Picking the proper brew method can be difficult, and asking the right questions can get you answers. How do your ideal finished cups of coffee look and taste to you? What do you want to do with it? What does your budget look like? How much effort do you want to put into brewing your coffee?
Let’s peek behind the veil of the moka pot and siphon brewer and find out which one is right for you.
Welcome to the Thunderdome!
Before we find out who’s making it out of this battle alive, let’s see what our contenders have to offer. First up we have the moka pot.
What is a Moka Pot?
The moka pot has been around since 1933 when it was invented by an Italian engineer named Alfonso Bialetti, and the design has stayed the same since then. It features two stainless steel chambers and a funnel-shaped brew basket.
The bottom chamber holds the water and comes in contact with the heat source, usually a stovetop.
Ground coffee is placed in the funnel-shaped brew basket with the end of the funnel sitting somewhat submerged in the water below.
The bottom of the upper chamber has a filter screen to allow the brewed coffee to rise to the top but not the coffee grounds.
Pressure pushin’ down on me… or up in this case
As the water begins to heat up, the water vapor combines with the expanding gas and forces the water through the coffee at one to two bars of steam pressure. For reference, an espresso machine usually operates at around nine bars of pressure.
That’s nine times the normal atmospheric pressure being forced through a small amount of coffee, and that’s what gives you a concentrated espresso shot with a lovely crema on top. That pressure difference, along with a few other things, keeps the final moka pot cup from being called espresso.
If you’re feeling daring, you can try your hand at getting a nice crema from your moka pot by following our guide, Moka Pot Crema: What it is and how to make it.
Is Moka Pot coffee stronger than regular coffee?
Absolutely, and there are a few reasons for that. Since moka pots tend to use much less water than a drip coffee maker, there is more coffee for the water to pull caffeine from.
Also, brewing coffee under pressure allows for more of the natural oils from the coffee to be extracted and gives you that robust flavor. You can remove some by putting an Aeropress filter over the filter screen if it fits.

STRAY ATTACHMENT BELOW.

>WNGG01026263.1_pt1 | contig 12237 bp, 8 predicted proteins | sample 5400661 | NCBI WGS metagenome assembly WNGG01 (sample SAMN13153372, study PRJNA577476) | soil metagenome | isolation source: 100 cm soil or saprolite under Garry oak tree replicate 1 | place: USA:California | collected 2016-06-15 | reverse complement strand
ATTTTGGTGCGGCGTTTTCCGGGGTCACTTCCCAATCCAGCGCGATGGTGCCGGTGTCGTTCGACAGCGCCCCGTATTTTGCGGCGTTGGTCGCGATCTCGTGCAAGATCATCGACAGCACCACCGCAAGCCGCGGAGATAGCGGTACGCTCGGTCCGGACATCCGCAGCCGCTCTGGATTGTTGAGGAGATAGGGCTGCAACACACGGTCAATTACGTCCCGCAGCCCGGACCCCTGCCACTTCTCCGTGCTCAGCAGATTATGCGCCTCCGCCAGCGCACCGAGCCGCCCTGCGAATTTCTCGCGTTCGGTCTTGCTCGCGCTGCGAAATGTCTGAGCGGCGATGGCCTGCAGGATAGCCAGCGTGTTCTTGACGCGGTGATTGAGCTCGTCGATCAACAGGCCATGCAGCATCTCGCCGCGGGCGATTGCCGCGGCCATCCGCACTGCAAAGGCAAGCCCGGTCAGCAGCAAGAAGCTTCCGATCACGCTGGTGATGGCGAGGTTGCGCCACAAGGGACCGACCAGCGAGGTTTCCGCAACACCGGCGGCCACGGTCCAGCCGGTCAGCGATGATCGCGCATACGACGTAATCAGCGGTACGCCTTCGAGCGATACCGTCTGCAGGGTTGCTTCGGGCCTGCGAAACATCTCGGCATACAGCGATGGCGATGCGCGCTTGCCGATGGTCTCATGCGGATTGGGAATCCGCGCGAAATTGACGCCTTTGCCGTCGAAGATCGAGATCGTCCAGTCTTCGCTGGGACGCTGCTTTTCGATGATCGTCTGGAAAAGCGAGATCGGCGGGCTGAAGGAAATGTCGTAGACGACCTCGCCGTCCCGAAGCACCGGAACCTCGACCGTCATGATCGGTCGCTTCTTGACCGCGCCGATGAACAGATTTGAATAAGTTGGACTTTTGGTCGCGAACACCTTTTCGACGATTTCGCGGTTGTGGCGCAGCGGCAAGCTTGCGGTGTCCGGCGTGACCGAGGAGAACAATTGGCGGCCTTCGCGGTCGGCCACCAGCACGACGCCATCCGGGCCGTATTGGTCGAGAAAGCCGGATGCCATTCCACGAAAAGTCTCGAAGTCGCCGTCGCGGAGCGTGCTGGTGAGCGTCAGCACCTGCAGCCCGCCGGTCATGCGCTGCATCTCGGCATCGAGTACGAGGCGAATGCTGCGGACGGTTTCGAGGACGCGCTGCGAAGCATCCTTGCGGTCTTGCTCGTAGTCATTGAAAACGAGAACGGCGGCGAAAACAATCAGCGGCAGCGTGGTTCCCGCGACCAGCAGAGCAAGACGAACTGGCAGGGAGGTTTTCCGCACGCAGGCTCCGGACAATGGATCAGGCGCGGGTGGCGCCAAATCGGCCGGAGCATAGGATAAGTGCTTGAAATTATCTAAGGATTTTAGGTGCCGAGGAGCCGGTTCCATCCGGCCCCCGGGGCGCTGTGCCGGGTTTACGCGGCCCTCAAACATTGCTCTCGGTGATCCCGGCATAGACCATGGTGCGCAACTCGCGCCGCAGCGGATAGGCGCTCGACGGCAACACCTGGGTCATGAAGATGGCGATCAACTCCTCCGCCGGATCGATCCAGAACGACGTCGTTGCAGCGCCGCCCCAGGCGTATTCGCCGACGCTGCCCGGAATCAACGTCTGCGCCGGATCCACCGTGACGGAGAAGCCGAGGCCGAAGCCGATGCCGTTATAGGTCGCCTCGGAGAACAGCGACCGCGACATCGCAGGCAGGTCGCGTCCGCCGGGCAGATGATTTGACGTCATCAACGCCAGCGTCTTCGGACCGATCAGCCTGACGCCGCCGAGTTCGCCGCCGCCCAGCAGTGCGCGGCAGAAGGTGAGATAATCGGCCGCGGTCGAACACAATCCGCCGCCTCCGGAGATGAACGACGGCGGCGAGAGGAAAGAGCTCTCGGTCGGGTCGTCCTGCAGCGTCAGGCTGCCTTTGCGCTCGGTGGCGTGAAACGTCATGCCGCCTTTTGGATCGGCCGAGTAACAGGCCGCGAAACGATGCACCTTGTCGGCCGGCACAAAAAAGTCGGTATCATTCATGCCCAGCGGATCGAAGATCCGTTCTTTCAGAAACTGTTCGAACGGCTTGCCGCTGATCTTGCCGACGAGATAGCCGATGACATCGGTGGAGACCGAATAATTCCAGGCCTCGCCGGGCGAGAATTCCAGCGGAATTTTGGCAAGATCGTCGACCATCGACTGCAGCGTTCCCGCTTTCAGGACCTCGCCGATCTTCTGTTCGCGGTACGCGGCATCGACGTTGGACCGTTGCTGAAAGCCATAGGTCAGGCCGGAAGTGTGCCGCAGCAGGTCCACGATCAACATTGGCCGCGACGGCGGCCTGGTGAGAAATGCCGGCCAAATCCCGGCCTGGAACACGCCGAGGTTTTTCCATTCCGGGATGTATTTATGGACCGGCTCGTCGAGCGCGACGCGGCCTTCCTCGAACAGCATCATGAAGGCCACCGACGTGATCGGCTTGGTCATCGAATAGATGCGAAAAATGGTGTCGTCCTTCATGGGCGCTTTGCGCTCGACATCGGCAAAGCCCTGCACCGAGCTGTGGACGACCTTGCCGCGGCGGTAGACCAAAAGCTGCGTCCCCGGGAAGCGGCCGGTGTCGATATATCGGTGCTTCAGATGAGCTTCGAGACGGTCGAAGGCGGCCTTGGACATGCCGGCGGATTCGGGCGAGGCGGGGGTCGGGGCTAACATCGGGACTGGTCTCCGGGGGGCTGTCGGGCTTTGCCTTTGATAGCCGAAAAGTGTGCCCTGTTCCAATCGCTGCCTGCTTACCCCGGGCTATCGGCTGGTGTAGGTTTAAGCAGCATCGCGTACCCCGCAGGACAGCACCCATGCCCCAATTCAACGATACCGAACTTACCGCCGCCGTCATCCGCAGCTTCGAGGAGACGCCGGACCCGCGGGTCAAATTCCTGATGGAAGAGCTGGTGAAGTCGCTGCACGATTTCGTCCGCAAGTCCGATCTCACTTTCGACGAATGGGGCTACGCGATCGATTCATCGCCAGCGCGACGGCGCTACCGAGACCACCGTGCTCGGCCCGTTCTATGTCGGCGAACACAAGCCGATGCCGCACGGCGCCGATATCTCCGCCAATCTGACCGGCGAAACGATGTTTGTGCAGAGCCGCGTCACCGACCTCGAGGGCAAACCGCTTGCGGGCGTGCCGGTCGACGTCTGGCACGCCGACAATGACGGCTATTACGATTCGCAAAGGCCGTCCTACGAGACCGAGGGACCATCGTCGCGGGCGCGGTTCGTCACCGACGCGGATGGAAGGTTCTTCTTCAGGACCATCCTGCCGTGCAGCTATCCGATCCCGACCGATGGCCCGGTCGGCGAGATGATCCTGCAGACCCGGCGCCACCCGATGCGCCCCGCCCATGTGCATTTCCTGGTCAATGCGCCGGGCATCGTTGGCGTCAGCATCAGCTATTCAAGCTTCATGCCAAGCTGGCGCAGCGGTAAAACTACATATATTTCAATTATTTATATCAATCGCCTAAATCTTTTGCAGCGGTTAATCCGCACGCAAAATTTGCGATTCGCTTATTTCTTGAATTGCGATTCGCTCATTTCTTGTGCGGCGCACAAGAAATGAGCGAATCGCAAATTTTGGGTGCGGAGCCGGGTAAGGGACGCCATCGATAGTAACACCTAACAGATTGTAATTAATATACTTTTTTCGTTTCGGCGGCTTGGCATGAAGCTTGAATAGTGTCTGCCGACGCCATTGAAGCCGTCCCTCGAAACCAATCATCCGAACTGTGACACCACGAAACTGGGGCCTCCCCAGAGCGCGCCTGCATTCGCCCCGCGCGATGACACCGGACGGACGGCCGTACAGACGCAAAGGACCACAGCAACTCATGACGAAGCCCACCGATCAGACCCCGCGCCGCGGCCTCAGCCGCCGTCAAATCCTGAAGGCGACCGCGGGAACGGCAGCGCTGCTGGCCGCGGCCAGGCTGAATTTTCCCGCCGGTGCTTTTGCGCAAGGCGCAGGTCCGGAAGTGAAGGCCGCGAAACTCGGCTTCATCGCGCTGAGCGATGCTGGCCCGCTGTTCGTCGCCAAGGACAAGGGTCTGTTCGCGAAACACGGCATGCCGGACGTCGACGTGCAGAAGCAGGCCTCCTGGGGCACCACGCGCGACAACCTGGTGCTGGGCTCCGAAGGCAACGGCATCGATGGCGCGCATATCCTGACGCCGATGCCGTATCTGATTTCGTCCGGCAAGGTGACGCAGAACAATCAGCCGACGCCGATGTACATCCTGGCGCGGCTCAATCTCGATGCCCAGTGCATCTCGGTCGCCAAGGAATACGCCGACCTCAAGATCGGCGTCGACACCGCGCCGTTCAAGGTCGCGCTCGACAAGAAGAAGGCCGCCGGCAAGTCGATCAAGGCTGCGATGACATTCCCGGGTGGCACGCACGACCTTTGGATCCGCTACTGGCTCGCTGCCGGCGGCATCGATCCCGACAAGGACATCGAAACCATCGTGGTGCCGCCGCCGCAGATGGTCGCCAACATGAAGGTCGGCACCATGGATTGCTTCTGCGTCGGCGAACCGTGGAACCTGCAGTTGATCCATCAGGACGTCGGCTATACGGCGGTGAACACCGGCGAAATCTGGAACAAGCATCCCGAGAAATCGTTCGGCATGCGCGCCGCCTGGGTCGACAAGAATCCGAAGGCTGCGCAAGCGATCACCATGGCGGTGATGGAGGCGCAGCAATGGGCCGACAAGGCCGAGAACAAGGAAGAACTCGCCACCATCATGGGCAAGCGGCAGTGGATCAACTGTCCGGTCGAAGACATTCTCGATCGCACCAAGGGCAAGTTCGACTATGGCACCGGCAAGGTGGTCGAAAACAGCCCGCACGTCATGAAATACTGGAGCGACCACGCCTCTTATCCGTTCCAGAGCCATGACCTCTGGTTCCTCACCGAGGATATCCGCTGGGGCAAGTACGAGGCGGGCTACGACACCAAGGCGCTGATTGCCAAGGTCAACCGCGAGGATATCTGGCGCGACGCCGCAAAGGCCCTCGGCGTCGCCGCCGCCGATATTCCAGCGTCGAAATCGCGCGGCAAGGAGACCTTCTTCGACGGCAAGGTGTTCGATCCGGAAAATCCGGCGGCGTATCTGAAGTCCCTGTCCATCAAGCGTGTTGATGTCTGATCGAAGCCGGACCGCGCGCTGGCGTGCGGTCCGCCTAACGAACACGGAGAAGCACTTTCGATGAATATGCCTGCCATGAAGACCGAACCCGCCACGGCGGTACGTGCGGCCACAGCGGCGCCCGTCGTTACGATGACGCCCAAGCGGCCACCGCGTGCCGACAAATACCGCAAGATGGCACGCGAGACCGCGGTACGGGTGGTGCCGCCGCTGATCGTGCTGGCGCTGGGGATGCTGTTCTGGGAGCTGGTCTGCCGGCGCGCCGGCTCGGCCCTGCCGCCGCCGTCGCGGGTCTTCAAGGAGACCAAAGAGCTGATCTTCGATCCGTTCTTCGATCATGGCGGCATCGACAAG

The coffee that is produced is full-bodied, and rich, with a strong and intense flavor.
What is Siphon coffee?
The siphon brewer is one of the oldest ways we still make coffee today. The concept has been around since the 1830s, but our modern-day coffee brewers are based on a patent from 1840 by a French woman named Marie Fanny Amelne Massot.
The siphon brewer also uses two glass chambers; a bottom one that holds the water and comes into contact with the heat source, and an upper chamber that holds the coffee grounds.
As the bottom chamber is heated, water is forced up to the second chamber, and the coffee grounds become completely submerged in the water. Once the coffee brewing is complete, you can remove the brewer from the heat source, and as the bottom chamber cools, the freshly brewed coffee is pulled down through a cloth filter.
This leaves you with a delicate, crisp, coffee that preserves the faintest tasting notes.
What is special about Siphon coffee?
A lot of what makes siphon coffee special comes down to how it is made. When you’re making siphon coffee, temperature control is essential. Because the vacuum created doesn’t need the water to boil to sustain it, you can keep the water at a constant temperature between 195 and 202 degrees Fahrenheit, or just short of boiling.
This does two things. It makes sure that the coffee never gets too hot and the rolling boil doesn’t over-agitate the coffee as it’s being brewed. Both of these can quickly over-extract your brew leaving you with a bitter cup.
You also get a cup that is completely free of the sediment from the coffee grounds. Since the coffee is brewed in the upper chamber and then pulled down through a filter, the filter catches all of the smaller particles.
Wait, is a Moka Pot a Siphon Brewer?
Yes and no. Both are vacuum coffee makers that pull heated water up from the bottom chamber. But, once the vacuum is created they handle the coffee very differently.
As mentioned above, the moka pot forces the water through the coffee under one to two bars of pressure. In contrast, the siphon brewer pulls the water up to the top chamber, where the coffee is allowed to brew at a much slower rate.
It’s best to think of them as cousins. Yeah, they are from the same family, but their childhoods were very different.
So who’s left standing? (Elton John, ’cause he’s still standin’!)
All joking aside, they both are. These brewers, while somewhat similar, serve different needs. You should pick the one that’s right for you! Or be like me, I have both, and I love them both.
If both aren’t in the budget then I would go with the moka pot. The sheer number of drinks that this little thing can make is wild. My current go-to is Cafe Cubano, which I brew up most mornings to start my day. Or check out our Moka Pot brew guide for the classic moka experience.
If you do end up getting a moka pot, just keep in mind that most of them have plastic handles that can and will melt if you leave them on the heat for too long. Trust me, I know from experience.